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I am presenting a poster at ICBC, which is sponsored by the IEEE Communications Society (ComSoc). I am planning to use two logos for my poster.

I am considering the logos of the following:

  1. The research organization. The presented research is from researchers of this organisation.
  2. ICBC, the conference organizer
  3. IEEE Communications Society (ComSoc), the conference sponsor
  4. Logo of ICBC and IEEE, indicating both organizer and sponsor.

    Which two logos are suitable for the poster presentation.

  • 13
    Why do you need a logo? – JeffE May 7 at 14:33
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    And why do you need two specifically? – Azor Ahai May 7 at 23:54
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The logos on your poster should indicate the author's affiliation. Use the logo of the presenting author's university.

Never use the organizer, sponsor, or host logo unless you work for them. People attending the conference already know what conference they are at. This information is not needed on a poster.

  • so, I have to put only one logo and that is my organization logo? – Gopal ojha May 7 at 12:15
  • 25
    @Gopal ojha You don't have to use any logo, unless your organization wants you to. – henning May 7 at 14:52
  • 3
    The logos on your poster should indicate the author's affiliation. Use the logo of the presenting author's university. And/or unit logo, depending on how your lab is organized. – Azor Ahai May 7 at 17:10
  • And your university/institution probably has "official" logos to be used for such purposes, and probably a style guide as well which describes how to use it, etc. Worth reaching out to your uni's "communications" office, etc. – ivanivan May 8 at 19:25
  • Unless, of course, you need to submit the poster as an "outcome" to your funding body, in which case a logo of the host may be a much needed evidence to justify the travel costs. – Dmitry Savostyanov May 8 at 19:25
12

Well, I'm against the overusage of logos, especially sponsor logos. There is already a big trend of forcing sponsor logos everywhere, including peer reviewed articles.

So please, do not support logo frenzy. If you insist on a logo, use the one that identifies you as the author, i.e., your department or your university logo.

4

The norm is to include the logo of researcher’s organization for sure. Apart from that, you might also want to include the logo for your funding agency or organization. Any other logos you might want to include can go at the bottom of your posters, such as the logos for your collaborators’ institute, any specific facility you used for data generation or analysis etc.

3

An approach I've often used is to use my institution's logo at the top on one side and on the other side either:

  • The (only) collaborating institution. The point of this is to reinforce the joint nature of the work. Or

  • A group logo (for partial visual symmetry).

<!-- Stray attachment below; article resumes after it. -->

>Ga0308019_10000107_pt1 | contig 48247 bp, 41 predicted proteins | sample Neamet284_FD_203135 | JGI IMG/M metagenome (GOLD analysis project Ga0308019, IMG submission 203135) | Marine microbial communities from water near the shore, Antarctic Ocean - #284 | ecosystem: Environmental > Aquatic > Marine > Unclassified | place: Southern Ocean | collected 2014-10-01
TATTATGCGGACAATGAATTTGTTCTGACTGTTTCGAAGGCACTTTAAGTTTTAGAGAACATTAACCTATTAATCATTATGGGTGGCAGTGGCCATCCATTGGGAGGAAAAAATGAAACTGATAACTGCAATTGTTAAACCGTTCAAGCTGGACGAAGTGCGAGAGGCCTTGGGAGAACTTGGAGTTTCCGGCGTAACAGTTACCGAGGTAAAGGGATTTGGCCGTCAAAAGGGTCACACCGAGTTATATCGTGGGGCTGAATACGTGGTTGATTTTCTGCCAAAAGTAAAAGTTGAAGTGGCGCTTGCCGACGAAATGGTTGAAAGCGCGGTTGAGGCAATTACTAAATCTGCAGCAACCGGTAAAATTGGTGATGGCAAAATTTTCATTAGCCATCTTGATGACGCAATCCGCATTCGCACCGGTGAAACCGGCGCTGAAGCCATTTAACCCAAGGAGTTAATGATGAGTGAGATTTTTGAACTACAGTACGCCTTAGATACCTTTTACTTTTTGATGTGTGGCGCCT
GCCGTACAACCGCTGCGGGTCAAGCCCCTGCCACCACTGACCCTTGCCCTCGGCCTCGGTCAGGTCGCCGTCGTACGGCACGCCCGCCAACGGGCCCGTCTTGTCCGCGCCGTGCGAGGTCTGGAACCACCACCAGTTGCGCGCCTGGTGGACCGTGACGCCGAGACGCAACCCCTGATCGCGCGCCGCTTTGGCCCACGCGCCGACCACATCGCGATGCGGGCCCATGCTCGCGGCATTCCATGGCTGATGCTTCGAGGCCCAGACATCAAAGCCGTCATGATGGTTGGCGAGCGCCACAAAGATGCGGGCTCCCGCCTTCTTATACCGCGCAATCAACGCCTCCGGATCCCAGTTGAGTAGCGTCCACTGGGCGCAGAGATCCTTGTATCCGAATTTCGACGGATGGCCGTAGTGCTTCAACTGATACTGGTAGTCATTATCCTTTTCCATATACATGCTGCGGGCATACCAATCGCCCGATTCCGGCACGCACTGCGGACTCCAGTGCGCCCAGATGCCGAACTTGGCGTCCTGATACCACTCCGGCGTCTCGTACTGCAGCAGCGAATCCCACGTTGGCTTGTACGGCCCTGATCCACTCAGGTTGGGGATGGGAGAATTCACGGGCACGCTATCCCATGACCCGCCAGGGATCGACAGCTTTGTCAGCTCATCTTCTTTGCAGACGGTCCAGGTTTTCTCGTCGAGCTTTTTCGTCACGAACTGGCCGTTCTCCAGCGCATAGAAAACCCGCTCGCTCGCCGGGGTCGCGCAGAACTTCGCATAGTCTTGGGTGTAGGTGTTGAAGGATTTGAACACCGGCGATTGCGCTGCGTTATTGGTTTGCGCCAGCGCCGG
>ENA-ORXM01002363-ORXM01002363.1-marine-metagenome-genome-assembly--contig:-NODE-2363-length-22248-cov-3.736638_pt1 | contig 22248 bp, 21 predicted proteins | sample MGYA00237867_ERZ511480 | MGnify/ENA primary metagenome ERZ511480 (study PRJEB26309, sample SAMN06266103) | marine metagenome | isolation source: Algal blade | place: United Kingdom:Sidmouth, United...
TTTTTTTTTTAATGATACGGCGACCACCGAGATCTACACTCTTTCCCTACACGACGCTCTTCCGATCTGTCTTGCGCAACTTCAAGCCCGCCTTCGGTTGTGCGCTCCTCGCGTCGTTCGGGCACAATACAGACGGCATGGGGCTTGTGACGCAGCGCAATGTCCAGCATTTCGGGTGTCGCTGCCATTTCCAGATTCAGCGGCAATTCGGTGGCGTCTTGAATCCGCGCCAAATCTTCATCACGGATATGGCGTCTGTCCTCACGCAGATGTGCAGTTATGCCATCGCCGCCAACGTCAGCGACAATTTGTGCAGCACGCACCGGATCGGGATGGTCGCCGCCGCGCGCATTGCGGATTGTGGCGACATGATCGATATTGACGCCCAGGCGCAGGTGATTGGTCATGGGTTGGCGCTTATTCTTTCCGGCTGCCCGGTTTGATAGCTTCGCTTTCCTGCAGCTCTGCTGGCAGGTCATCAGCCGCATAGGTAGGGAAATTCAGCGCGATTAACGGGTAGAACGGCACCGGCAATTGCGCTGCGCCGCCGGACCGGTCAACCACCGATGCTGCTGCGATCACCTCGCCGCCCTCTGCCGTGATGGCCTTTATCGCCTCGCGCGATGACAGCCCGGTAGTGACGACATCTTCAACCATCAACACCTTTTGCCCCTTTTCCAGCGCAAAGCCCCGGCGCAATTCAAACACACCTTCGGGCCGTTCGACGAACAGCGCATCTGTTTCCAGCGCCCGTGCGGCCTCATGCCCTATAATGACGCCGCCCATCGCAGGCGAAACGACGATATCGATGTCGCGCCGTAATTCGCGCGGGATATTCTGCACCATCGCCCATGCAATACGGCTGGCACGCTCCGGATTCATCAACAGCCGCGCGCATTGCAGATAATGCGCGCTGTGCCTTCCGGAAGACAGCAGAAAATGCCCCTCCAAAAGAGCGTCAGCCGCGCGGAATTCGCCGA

This seems to work well visually, and satisfies the corporate identity requirements that the university would like to impose without being too onerous. It wouldn't work as well for a large collaboration, unless the collaboration had its own logo to go in the second place.

Acknowledgements could be made in the form of logos, and some funders like it. THese would be in an acknowledgements section at the bottom, and fairly small.

Conference logos are a waste of space at the conference. If you plan to reuse the poster internally after the conference (many places put them on the wall outside the lab, for example) it may be worth including the conference logo and month/year, but again fairly small and at the bottom.

2

From the top of my head I can only come up with 2 legitimate use cases for logos in posters:

  1. Representation: Do advertising for your affiliations, i.e. your university/institution and/or department. The reasoning behind that is to make it crystal clear and immediately recognizable where you work.

  2. Acknowledgement: If your work is sponsored by some 3rd party or your project is part of a larger collaboration (like an ERC project or something of that sort) and they want you to graphically acknowledge them.

Logos are neither design (functional elements and/or considerations for making the material more easily accessible to your audience) nor decoration (elements that make your material look more aesthetically pleasing).

Typically you are not in full liberty to choose what logos you should have, institutions have a graphical policies clearly stating what rules you should go by when it comes to that sort of stuff. Also note that in some conferences the amount of logos that are to be present on posters may be limited.

PS: my definitions of design and decoration above are quite rudimentary but should hopefully convey the difference between the concepts. I once saw a great presentation on that but can't seem to find it now.

  • I disagree with your assessment of logos. Logos allow the reader to quickly determine the affiliation of the authors or funder at a distance. That's why they exist not only on posters but on everyday objects. They are more distinctive than "University of Somewhere, Sometown". They also serve as decoration by adding color and empty space to perhaps a wall of text. – user71659 May 8 at 20:01
  • @user71659 they do, hence the first use case mentioned above. I am not advocating for not using logos, what i am trying to say is this, the university or department logo belongs on the poster like your name does. Not to look pretty – posdef May 8 at 23:11

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